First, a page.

Jatropha curcas L is a perennial poisonous shrub belonging to the Euphorbiaceae family . Its seeds contain about 30% oil that is usable in a standard diesel engine , therefore jatropha is regarded as a promising candidate for producing biodiesel and becoming one of the world's key energy crops [8, 9]. We found that the variation in DNA level within Jatropha curcas was very limited despite of large phenotypic variation , and we conducted marker-traits analysis by using interspecies crossing populations between Jatropha curcas and Jatropha integerrima . Herein we are searching for epigenetic factors including miRNAs in jatropha, which could be an important contributor to the large phenotypic variations within Jatropha curcas. However, it is generally difficult to identify miRNAs in non model plant species due to its poor genome information.
As for predicting miRNA targets, of the predicted targets of the first 14 Arabidopsis miRNA families, 70% are transcription factor genes . As more nonconserved miRNAs are being identified, the diversity of target genes expands beyond the dominating transcription factor genes to include classes associated with other metabolic and cellular processes . miRNA networks may also modulate species specific processes such as wood formation in trees . To gain an understanding of these jatropha-specific processes that likely require the regulation of many genes, we endeavor to investigate the miRNA networks in leaf and seed tissues of jatropha, which is a promising key energy crop in the near future.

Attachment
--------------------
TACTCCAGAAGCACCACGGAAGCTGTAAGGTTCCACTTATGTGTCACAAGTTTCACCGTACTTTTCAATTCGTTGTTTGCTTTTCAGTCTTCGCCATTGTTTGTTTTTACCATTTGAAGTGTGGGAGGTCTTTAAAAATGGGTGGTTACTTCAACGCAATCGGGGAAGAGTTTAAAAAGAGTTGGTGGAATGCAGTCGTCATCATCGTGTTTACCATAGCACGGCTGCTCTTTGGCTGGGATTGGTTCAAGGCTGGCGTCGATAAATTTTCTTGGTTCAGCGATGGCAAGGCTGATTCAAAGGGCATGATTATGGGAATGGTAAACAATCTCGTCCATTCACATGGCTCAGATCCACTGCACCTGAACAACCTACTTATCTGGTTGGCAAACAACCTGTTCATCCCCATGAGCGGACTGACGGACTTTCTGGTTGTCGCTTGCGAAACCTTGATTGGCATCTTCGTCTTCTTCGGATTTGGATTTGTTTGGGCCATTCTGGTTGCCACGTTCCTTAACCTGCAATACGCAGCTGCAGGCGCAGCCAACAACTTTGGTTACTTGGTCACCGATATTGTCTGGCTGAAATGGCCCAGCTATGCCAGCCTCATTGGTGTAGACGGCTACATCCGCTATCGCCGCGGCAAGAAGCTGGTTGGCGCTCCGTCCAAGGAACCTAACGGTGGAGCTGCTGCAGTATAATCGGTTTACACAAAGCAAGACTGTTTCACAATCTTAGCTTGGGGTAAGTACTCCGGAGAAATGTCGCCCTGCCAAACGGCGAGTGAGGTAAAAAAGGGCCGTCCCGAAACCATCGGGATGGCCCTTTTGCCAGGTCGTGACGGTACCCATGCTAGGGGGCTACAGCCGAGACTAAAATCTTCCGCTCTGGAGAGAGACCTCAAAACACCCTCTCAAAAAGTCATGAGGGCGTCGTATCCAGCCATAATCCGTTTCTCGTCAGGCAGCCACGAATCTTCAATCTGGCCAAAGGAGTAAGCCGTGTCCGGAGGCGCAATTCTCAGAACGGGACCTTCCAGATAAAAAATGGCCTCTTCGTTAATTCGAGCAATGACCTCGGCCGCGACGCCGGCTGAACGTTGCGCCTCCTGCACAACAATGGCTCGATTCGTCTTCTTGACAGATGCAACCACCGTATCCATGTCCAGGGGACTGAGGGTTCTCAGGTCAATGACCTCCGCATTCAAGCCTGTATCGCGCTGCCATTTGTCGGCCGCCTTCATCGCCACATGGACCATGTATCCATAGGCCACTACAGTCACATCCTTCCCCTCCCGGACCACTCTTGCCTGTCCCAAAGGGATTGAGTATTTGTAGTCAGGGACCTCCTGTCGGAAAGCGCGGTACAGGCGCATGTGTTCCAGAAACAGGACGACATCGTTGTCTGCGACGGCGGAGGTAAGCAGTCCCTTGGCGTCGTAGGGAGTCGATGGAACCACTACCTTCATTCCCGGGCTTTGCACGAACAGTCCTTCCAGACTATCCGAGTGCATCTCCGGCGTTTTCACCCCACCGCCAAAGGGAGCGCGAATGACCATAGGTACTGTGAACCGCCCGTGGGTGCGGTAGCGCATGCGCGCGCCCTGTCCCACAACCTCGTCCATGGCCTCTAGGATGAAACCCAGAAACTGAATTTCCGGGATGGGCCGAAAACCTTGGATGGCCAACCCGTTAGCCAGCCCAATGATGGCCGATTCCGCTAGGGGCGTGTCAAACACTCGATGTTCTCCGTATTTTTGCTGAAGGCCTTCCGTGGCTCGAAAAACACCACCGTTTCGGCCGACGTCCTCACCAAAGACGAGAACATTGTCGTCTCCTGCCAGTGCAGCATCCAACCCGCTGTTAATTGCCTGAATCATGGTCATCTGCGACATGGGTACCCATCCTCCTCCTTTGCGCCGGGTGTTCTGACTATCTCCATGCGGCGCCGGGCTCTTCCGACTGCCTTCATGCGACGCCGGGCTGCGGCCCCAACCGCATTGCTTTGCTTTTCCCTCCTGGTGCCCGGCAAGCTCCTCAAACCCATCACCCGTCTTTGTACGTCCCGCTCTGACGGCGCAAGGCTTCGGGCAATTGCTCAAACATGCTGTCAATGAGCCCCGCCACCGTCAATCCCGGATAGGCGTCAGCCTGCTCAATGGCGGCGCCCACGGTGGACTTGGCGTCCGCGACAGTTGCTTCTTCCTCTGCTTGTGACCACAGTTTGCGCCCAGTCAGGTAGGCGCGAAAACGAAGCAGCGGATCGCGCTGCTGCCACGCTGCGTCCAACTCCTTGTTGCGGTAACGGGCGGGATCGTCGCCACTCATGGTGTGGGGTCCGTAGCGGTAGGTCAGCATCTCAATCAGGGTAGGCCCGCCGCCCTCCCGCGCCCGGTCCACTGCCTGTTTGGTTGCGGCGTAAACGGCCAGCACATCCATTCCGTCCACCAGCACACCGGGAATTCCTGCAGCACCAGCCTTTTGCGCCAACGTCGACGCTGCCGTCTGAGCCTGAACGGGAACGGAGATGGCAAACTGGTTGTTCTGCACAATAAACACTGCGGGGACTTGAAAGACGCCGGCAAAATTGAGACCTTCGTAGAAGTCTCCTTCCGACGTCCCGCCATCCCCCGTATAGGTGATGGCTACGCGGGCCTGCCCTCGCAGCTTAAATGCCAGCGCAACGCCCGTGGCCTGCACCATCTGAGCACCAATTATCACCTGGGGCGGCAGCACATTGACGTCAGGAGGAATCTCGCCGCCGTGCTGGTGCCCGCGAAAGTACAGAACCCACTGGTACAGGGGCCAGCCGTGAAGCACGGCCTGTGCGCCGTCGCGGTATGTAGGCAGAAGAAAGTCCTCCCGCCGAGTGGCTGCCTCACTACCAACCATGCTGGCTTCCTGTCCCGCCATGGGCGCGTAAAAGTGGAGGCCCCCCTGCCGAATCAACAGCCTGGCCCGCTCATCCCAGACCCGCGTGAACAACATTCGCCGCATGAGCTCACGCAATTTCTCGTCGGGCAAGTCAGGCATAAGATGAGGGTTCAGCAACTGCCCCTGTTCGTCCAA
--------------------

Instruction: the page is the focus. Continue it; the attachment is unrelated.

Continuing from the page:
The identification of miRNA targets is essential for understanding miRNA functions. Identification of miRNAs and their targets is challenging, which was often done computationally. The main criterion for target prediction is the sequence complementarities between a miRNA and its target genes. Even though computational target prediction has been successful, but false positive rates exist . Therefore, experimental validation must be performed. The biological significance of silencing miRNAs was described previously , briefly, the action on anti-miRNA oligonucleotides is to silence miRNAs but to upregulate gene expression by relieving the repressive effect of miRNAs on their target protein-coding genes. In some cases, upregulation of gene expression is desirable. Anti-miRNA oligonucleotides were proved to be useful in inhibiting individual miRNAs, thereby helping to unravel the function of miRNAs and their targets in human  and mice . An experimental approach to target identification was presented where the cartilage-specific miR-140 was silenced in mouse cells. The mRNAs derepressed by silencing of miR-140 was identified . Significantly reduced accumulation of miR163 and miR171a was achieved using hairpin RNAi constructs that were designed to target both the primary miRNA transcripts. Reduction of miRNA accumulation resulted in an increase in accumulation of the mRNA targets of these miRNAs . In this study, we validated the putative targets predicted based on complementarities through examining their expression variation by directly silencing the corresponding primary miRNA through virus-induced gene silencing (VIGS). VIGS offers an attractive alternative as it allows the investigation of gene functions without plant transformation. For plants with long life cycle such as jatropha, however, transgenic technology is unsuitable for routine testing of gene function because it is time consuming and laborious .